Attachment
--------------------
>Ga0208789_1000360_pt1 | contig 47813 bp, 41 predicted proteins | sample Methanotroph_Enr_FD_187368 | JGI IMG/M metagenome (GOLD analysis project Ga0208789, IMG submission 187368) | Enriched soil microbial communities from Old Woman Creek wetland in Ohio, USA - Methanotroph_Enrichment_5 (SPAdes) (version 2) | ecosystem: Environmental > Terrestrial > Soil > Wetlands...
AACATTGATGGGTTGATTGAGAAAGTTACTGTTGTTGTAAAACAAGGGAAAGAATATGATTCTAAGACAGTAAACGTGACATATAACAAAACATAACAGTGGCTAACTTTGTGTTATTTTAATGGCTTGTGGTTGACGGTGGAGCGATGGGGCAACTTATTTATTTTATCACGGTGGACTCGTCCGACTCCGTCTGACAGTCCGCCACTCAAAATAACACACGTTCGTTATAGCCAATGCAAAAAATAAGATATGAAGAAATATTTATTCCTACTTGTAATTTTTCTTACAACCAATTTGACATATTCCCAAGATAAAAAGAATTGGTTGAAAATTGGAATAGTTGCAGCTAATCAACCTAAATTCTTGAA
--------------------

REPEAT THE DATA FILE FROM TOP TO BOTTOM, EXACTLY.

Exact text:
>Ga0208789_1000360_pt1 | contig 47813 bp, 41 predicted proteins | sample Methanotroph_Enr_FD_187368 | JGI IMG/M metagenome (GOLD analysis project Ga0208789, IMG submission 187368) | Enriched soil microbial communities from Old Woman Creek wetland in Ohio, USA - Methanotroph_Enrichment_5 (SPAdes) (version 2) | ecosystem: Environmental > Terrestrial > Soil > Wetlands...
AACATTGATGGGTTGATTGAGAAAGTTACTGTTGTTGTAAAACAAGGGAAAGAATATGATTCTAAGACAGTAAACGTGACATATAACAAAACATAACAGTGGCTAACTTTGTGTTATTTTAATGGCTTGTGGTTGACGGTGGAGCGATGGGGCAACTTATTTATTTTATCACGGTGGACTCGTCCGACTCCGTCTGACAGTCCGCCACTCAAAATAACACACGTTCGTTATAGCCAATGCAAAAAATAAGATATGAAGAAATATTTATTCCTACTTGTAATTTTTCTTACAACCAATTTGACATATTCCCAAGATAAAAAGAATTGGTTGAAAATTGGAATAGTTGCAGCTAATCAACCTAAATTCTTGAA